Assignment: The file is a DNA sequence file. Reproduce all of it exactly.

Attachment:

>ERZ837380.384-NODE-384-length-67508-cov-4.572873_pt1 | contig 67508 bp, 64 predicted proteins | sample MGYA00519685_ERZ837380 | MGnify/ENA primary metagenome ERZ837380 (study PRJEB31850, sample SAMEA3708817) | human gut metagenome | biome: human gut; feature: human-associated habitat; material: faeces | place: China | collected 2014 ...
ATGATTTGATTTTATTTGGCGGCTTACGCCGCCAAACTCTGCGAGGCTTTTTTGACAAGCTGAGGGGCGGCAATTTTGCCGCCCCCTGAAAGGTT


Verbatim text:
>ERZ837380.384-NODE-384-length-67508-cov-4.572873_pt1 | contig 67508 bp, 64 predicted proteins | sample MGYA00519685_ERZ837380 | MGnify/ENA primary metagenome ERZ837380 (study PRJEB31850, sample SAMEA3708817) | human gut metagenome | biome: human gut; feature: human-associated habitat; material: faeces | place: China | collected 2014 ...
ATGATTTGATTTTATTTGGCGGCTTACGCCGCCAAACTCTGCGAGGCTTTTTTGACAAGCTGAGGGGCGGCAATTTTGCCGCCCCCTGAAAGGTT